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Generally, Chapter 13 plans last either three or five years depending on whether the filer’s income is below or over the state median income. Generally, filers whose income exceeds the state median income for that size of household would have to complete a five-year repayment plan whereas filers with lower income have the option of a three-year plan.
Upon the filing of a Chapter 13 bankruptcy, the filer would have to begin making monthly payments to the Chapter 13 trustee. These payments must equal the filer’s ‘monthly disposable income’ — the portion of the monthly income not required to meet the ‘necessary needs’ of the filer and his/her dependents. In other words, the payment equals the filer’s monthly income less mandatory payroll deductions and living expenses. In five-year plans monthly expenses are determined on the basis of the applicable IRS standards.
Only mandatory payroll deductions are recognized by the Chapter 13 trustee. Those include federal, social security, medicare, state, and local withholdings that the employees must participate in as condition of their employment. However, certain deductions that are normally not allowed when calculating one’s projected annual income in chapter 7 are allowed in Chapter 13. For example, you may deduct your monthly 401(k) loan repayments in Chapter 13 which would allow you to repay the loan against your retirement while repaying all the rest of your unsecured creditors.
If the filer experiences a change of income within the length of the plan, it may not be necessary to adjust the Chapter 13 monthly repayment amount. However, if the filer’s increases significantly, then the Chapter 13 trustee may request higher monthly payments. Generally, the trustee is not responsible for closely monitoring the filer’s income but would have access to this information through the filer’s annual tax return.
If the filer experiences a dip in her/his income while in Chapter 13, the bankruptcy case could be converted to Chapter 7 for change of circumstances. Conversion of the case would allow the person to obtain a discharge of their unsecured debt and obtain a fresh start in a fairly short period of time.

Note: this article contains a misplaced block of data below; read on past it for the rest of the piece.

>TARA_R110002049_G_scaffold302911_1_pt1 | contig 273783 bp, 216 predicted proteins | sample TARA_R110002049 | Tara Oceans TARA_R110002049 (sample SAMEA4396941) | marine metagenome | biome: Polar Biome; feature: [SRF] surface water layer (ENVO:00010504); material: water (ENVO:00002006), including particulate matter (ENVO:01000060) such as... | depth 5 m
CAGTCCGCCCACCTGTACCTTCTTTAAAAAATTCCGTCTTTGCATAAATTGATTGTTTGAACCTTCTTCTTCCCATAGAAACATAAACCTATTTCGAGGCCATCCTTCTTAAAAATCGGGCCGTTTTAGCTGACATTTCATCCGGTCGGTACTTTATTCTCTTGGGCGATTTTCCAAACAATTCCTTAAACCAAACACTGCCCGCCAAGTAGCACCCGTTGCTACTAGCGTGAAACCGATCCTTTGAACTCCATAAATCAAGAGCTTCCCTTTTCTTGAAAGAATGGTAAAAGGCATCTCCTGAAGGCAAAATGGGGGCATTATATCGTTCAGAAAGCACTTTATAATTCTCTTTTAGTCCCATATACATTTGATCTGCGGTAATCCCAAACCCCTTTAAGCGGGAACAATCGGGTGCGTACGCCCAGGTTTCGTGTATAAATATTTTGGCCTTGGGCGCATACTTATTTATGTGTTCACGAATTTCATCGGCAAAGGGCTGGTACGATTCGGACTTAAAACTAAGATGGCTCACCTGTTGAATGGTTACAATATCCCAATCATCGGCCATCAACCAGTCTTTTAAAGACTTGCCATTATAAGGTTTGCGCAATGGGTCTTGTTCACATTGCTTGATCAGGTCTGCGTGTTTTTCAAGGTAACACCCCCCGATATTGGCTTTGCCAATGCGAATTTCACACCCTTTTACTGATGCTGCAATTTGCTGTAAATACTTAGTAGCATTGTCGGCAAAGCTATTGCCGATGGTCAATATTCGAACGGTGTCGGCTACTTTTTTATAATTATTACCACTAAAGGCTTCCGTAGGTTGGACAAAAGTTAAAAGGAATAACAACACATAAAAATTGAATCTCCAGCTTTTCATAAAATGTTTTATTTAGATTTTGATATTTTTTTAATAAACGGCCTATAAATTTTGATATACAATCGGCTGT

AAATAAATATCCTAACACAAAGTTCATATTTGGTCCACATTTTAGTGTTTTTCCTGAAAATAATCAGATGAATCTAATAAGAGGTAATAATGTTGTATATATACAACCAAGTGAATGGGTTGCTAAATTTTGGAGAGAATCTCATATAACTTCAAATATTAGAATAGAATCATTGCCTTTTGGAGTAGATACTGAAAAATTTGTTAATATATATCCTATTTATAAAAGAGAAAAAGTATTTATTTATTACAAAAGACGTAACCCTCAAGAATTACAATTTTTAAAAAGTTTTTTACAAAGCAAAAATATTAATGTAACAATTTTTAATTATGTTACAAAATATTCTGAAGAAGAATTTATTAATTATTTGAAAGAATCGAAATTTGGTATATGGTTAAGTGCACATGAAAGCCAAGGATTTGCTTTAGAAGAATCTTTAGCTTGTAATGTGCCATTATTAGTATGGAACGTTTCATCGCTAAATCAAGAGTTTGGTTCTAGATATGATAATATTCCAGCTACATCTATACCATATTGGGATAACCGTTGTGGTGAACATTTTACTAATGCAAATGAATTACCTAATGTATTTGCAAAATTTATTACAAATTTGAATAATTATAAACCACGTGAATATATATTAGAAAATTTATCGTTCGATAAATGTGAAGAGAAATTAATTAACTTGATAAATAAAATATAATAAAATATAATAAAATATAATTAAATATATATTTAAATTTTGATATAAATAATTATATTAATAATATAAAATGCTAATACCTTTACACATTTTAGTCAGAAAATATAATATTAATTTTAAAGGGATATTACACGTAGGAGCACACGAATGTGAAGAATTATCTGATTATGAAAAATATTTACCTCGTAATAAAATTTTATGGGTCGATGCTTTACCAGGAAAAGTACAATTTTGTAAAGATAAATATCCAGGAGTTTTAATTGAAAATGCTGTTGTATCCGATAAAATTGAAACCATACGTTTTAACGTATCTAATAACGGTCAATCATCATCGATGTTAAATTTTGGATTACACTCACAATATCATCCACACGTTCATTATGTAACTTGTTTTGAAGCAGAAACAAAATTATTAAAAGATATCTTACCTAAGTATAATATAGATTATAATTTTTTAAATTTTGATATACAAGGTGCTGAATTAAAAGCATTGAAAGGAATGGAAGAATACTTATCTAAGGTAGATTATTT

Yes. Although the filer is required to make all payments under the approved Chapter 13 plan, he/she would not have to make those over three or five years, meaning that the filer could make all required payments faster and obtain a discharge. Furthermore, an increase of the monthly payment due to an income raise could also shorten the length of the plan.
Given that the Bankruptcy Code considers the filer’s income as part of his or her bankruptcy estate, child support collection may be stopped (‘stayed’). However, the court may decide to remove the stay and allow child support and alimony withholdings from the filer’s monthly income. The court’s decision would depend on the adequacy of the child and spousal support provisions of the filer’s Chapter 13 plan. Completion of the plan would not affect the payment of post-bankruptcy child and spousal support.
Yes, a self-employed person may file for Chapter 13 and continue to operate their business throughout the duration of their Chapter 13 plan.
Yes, a Chapter 13 bankruptcy case may be converted to one under Chapter 7 upon the request of the filer at any time before his/her case is closed.
In most cases, it is preferable that both spouses file in order to discharge any joint debts owed to creditors. If one spouse files individually, the non-filing spouse will remain liable for all joint debts discharged in the bankruptcy. In many cases though, spouses may decide that only one would file in order to maintain available credit to the household. Filers in Chapter 13 are not allowed to incur additional obligations without the exclusive permission of the Chapter 13 trustee.